The Tennessee Titans’ win over the New England Patriots in the Wild Card game felt a lot more like the mark of an elite team than a one-time flash in the pan.
Maybe I’m just coasting too comfortably on cloud nine after this Tennessee Titans playoff win. Maybe the shine of beating the New England Patriots, in January, in Foxborough will fade away.
And maybe the Titans will follow up their Wild Card victory with a loss to the Ravens, and settle in next year to another season of middling mediocrity.
But this win feels different. Making the playoffs alone is impressive in its own right. Actually winning a game in the postseason makes for a season worth celebrating.
However, Tennessee didn’t just win a playoff game; the Titans were able to beat the NFL’s dominant dynasty of the last two decades in their own home.
Better yet, the Titans were able to beat the Patriots by doing what they have done all season. Tennessee didn’t change their game plan for a one-time win. New England didn’t beat themselves with costly mistakes, turnovers, or penalties.
Rather, the Titans stuck to the identity that got them a 7-3 record in their final 10 regular-season games, and it resulted in a playoff win.
The offense fed Derrick Henry early and often, and he tore apart a Patriots run defense ranked sixth in rushing yards allowed, on route to 182 yards on 34 carries.
The defense played tough and forced a pedestrian game from Tom Brady, and kept New England under 100 rushing yards. And like they had in games against the Chargers and Raiders, the Titans showed up big and stopped the Patriots from getting into the end zone when given the ball in a first and goal situation.
The game, and the result, felt familiar for this year’s Titans. It just so happened that this time it came in the playoffs against the Patriots.
After years of trying to establish an effective offense to complement their talented defense, this win against the Patriots makes it look like Tennessee has finally found their footing going into the new decade.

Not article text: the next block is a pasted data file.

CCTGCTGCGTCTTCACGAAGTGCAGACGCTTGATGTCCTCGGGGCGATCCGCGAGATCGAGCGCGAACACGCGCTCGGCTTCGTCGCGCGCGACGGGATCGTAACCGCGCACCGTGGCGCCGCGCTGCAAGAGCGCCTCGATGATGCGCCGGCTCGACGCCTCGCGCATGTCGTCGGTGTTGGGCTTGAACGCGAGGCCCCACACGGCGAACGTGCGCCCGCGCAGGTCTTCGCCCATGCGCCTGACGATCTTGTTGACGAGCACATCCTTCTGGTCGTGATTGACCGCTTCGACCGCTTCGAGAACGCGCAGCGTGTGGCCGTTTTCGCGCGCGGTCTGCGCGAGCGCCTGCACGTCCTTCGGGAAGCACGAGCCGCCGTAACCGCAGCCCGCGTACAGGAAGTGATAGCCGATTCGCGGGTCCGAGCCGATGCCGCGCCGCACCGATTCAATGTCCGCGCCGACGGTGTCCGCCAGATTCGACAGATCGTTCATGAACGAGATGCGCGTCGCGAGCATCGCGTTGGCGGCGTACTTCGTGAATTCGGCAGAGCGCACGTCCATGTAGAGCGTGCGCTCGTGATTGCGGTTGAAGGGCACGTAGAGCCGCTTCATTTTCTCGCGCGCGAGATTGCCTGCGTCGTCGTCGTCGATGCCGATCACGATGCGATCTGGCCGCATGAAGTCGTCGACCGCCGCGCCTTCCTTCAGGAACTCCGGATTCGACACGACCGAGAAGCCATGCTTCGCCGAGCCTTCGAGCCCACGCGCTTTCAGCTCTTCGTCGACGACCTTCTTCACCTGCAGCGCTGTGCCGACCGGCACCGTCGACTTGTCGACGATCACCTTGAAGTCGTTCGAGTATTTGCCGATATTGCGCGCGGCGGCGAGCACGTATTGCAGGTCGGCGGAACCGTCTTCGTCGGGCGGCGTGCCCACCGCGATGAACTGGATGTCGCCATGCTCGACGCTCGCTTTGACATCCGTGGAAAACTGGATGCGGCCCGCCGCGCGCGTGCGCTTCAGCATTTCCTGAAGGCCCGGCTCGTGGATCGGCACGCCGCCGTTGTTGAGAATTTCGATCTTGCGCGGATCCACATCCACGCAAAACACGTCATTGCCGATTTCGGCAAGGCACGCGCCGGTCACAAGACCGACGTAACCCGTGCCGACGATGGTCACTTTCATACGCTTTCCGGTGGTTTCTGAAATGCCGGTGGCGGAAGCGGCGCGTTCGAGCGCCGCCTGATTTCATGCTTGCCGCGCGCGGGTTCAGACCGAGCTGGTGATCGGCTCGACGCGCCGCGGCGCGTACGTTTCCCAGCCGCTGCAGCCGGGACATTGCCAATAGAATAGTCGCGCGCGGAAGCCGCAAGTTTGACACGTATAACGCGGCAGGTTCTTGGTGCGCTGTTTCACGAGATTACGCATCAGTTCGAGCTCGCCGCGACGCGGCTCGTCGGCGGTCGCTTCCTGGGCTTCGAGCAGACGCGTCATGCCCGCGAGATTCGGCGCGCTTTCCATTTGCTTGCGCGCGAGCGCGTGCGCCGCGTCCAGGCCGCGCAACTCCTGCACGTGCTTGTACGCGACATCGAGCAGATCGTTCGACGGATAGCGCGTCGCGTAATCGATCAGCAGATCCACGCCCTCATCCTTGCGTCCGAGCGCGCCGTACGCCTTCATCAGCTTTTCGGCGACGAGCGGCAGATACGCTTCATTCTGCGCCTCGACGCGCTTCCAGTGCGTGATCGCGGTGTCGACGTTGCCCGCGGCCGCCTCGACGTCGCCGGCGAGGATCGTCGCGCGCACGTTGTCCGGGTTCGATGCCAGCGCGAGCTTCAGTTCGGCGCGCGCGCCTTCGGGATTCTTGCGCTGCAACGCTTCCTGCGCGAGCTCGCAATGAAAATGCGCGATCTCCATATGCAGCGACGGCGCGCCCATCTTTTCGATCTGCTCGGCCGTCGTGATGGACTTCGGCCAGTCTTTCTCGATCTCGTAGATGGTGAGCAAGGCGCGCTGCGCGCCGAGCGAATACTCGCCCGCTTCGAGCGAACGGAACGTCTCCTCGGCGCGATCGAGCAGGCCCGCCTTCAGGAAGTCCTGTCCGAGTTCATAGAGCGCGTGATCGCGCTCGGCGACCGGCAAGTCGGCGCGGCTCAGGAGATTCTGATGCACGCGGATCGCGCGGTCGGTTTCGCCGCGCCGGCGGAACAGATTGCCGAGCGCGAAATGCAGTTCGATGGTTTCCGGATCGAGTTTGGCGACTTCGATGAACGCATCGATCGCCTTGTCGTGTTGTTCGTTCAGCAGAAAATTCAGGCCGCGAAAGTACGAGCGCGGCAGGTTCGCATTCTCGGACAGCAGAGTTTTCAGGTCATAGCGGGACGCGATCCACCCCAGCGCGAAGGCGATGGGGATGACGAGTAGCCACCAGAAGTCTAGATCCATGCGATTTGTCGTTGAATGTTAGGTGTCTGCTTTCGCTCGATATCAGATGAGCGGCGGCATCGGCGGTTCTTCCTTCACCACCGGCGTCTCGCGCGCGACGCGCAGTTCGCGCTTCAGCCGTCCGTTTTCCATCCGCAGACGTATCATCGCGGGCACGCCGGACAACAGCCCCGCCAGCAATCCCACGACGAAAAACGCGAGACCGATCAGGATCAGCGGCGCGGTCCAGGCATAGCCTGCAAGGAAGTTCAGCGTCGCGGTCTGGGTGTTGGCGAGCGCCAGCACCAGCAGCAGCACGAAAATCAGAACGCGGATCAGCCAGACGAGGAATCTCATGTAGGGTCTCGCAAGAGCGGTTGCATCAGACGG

Beating New England feels even more significant than the team’s 2017 playoff victory. Against the Chiefs, the Titans needed a historic comeback and a Marcus Mariota pass and touchdown catch to pull off the upset.
Against the Patriots, Tennessee held a close lead all throughout the second half, controlling the game on defense and sticking to the game plan they wanted to play. The Titans won because they were the better team.
Going forward into the 2020’s, the Titans look like they might be better than a lot of teams in the NFL. The team is well-coached by Mike Vrabel and Dean Pees, and offensive coordinator Arthur Smith came into his own in the back half of 2019.
General manager Jon Robinson has established a roster full of young talent on both sides of the ball, and if the team can bring back Henry and quarterback Ryan Tannehill in this offseason, Tennessee could be set up for at least a few years of success.
The 2019 campaign might not end in a Super Bowl. Tennessee might not be able to find their way past the Baltimore Ravens in the AFC divisional round.
But the Titans have established themselves as a legitimate threat in the NFL. By beating New England, the Titans showed how dangerous they have been and can be, and provided a glimpse of the success that might be left to come this decade.